What is Really Going On? The Apple – Major Publishers Price Fixing Lawsuit Explained

hcsp.jpgA price-fixing lawsuit against the computer giant and publishers will have a far-reaching effect on the future of e-books, but is a ‘predatory’ online retailer the big winner? Jimmy So reports.

They called it “the Jesus tablet.” When Apple introduced the iPad on Jan. 27, 2010, some in the publishing industry thought a messiah had arrived to take on the enemy: Amazon.

Under a “wholesale model,” Amazon had been ordering e-books for about $13 and selling them for $9.99, taking a loss in order to get customers to buy other stuff, like the Kindle. When Walmart took on Amazon in 2009 and the two repeatedly marked down the prices of bestsellers–hard, physical book copies–they were able to get away with it also because Walmart’s real motive was to lure people online to sell them more expensive products.
Neither of the players lost in this price war; even the customers won. But there were losers: booksellers, both large chains and independent stores, were going under. Profit margins were shrinking for publishers. David Young, the chairman and CEO of Hachette, told The New Yorker’s Ken Auletta, “The big concern–and it’s a massive concern–is the $9.99 pricing point. If it’s allowed to take hold in the consumer’s mind that a book is worth 10 bucks, to my mind it’s game over for this business.”
Apple didn’t want to get into a price war with Amazon. For one thing, it didn’t need cheap books to entice readers into buying iPads–the product was doing just fine. Instead, Apple reportedly convinced five of the six big publishing conglomerates (Penguin, Simon and Schuster, HarperCollins, Macmillan, Hachette) to set up an “agency model” for e-book sales. It offered to allow the publishers to set whatever price they want, as long as Apple got a 30 percent commission. And because publishers had to offer the same contract to all “like” retailers (Apple and Amazon), the big five asked Amazon to take it or leave it; Amazon balked at first, but ultimately took it. That is why most e-books cost $12.99, and publishers and bookstores rejoiced.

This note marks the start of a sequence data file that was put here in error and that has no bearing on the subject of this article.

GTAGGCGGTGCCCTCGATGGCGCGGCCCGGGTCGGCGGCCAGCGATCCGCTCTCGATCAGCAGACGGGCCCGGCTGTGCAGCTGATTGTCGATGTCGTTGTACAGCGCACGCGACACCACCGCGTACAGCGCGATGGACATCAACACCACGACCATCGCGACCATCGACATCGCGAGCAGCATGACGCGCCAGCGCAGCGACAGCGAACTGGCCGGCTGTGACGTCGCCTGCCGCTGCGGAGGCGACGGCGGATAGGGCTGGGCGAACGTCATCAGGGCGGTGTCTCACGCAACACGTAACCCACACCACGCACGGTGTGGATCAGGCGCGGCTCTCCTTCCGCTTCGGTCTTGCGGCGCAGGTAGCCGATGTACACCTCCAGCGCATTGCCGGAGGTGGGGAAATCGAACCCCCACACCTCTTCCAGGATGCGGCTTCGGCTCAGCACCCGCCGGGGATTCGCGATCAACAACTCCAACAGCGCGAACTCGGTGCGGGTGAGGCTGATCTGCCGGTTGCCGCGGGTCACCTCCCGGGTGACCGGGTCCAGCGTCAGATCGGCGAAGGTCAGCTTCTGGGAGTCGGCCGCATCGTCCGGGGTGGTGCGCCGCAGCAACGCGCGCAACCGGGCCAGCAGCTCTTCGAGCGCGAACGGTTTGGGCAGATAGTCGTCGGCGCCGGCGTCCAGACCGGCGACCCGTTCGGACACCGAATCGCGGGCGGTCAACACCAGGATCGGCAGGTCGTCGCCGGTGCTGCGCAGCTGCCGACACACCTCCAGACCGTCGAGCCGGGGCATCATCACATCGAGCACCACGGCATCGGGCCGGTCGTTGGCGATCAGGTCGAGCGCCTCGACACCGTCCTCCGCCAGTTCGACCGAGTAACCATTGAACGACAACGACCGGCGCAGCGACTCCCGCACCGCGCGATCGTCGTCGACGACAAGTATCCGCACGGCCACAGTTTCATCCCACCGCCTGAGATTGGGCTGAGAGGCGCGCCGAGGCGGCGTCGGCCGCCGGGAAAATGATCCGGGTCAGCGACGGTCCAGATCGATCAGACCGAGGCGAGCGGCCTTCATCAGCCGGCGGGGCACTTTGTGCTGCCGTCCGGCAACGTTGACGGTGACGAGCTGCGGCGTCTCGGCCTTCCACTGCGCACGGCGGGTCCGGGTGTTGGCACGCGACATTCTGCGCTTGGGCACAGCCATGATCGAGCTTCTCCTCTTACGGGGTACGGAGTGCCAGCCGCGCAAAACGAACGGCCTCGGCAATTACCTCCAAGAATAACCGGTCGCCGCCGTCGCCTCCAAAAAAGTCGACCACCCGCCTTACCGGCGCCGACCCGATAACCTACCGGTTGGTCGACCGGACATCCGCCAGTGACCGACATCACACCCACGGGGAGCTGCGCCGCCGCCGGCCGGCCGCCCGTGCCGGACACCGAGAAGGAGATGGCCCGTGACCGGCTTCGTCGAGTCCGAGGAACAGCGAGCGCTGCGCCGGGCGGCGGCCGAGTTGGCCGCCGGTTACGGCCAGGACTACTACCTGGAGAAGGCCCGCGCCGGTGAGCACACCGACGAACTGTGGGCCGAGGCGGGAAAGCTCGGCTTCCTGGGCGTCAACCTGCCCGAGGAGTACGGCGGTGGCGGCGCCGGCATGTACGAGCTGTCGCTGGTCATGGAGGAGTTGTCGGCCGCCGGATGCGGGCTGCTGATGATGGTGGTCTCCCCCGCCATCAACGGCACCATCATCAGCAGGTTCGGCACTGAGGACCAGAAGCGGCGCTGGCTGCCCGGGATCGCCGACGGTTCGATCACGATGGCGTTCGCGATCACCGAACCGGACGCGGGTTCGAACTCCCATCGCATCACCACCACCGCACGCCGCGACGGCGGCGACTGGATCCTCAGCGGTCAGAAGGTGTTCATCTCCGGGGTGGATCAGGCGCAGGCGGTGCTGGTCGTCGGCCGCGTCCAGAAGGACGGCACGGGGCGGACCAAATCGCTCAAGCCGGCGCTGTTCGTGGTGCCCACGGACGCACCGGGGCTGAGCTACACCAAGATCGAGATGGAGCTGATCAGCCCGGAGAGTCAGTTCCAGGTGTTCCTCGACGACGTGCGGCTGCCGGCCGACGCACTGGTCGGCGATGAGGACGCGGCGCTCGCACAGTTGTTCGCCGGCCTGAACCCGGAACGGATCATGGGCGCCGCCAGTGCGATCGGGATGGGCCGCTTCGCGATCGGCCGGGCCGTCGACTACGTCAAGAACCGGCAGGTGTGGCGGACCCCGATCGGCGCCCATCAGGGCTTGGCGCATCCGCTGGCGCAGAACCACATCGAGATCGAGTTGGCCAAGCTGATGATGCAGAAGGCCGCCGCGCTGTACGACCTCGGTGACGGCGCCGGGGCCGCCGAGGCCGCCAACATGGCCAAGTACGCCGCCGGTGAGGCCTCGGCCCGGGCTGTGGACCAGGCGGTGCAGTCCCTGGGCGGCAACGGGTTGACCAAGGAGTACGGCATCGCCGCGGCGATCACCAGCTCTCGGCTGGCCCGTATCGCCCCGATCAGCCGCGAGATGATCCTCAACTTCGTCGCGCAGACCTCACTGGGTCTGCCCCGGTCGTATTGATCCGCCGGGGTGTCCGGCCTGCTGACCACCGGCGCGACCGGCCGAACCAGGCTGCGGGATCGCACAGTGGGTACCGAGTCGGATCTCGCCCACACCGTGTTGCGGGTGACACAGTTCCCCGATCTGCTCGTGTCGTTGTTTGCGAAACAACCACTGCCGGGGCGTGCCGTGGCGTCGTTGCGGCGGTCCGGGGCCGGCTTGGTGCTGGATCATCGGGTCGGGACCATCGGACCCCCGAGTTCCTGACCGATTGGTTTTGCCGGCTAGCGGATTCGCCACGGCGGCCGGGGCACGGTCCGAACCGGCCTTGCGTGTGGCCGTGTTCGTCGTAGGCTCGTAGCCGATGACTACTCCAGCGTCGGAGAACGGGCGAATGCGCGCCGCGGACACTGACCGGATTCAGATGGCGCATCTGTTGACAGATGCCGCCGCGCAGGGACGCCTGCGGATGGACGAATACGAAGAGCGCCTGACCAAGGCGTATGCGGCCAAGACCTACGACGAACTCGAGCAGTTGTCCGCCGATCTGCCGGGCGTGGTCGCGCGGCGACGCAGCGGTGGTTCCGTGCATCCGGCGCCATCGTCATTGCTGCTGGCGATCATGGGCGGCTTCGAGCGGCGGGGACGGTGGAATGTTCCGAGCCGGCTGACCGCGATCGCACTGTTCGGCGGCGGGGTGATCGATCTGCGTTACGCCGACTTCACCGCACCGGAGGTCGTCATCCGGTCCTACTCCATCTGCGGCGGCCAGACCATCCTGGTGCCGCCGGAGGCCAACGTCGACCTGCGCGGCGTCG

The problem was that if Apple and the publishers did agree to set a price, this was illegal. The U.S. Department of Justice today filed an antitrust lawsuit against Apple and the five publishers, alleging price fixing.
“If that’s true, that’s a ringleader organizing a price-fixing conspiracy among a bunch of horizontal price fixers,” said F.M. Scherer, professor emeritus at Harvard’s Kennedy School, and an expert in antitrust law. “Let’s just say a friend of mine who did something like that spent two years in jail.”
No surprise, then, that shortly after the suit was filed, Simon and Schuster, Hachette, and HarperCollins reportedly agreed to a settlement. To antitrust lawyers, this was an open-and-shut case. (Readers of the American Antitrust Institute’s e-bulletin posted comments like, “Where the hell were Apple’s lawyers?”)
Under the settlement terms, current contracts with Apple will be terminated, and new ones will be negotiated, likely cutting the $12.99 price tag of e-books. E-bookstores, including Amazon, will be–must be, under the terms–permitted to discount their prices.
The most likely outcome will be cheaper e-books. How much cheaper will depend on whether Apple would want to fight Amazon to maintain competitiveness. Drew Herdener, a spokesperson for Amazon, said, “We look forward to being allowed to lower prices on more Kindle books.”
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SOURCE: Daily Beast – Jimmy So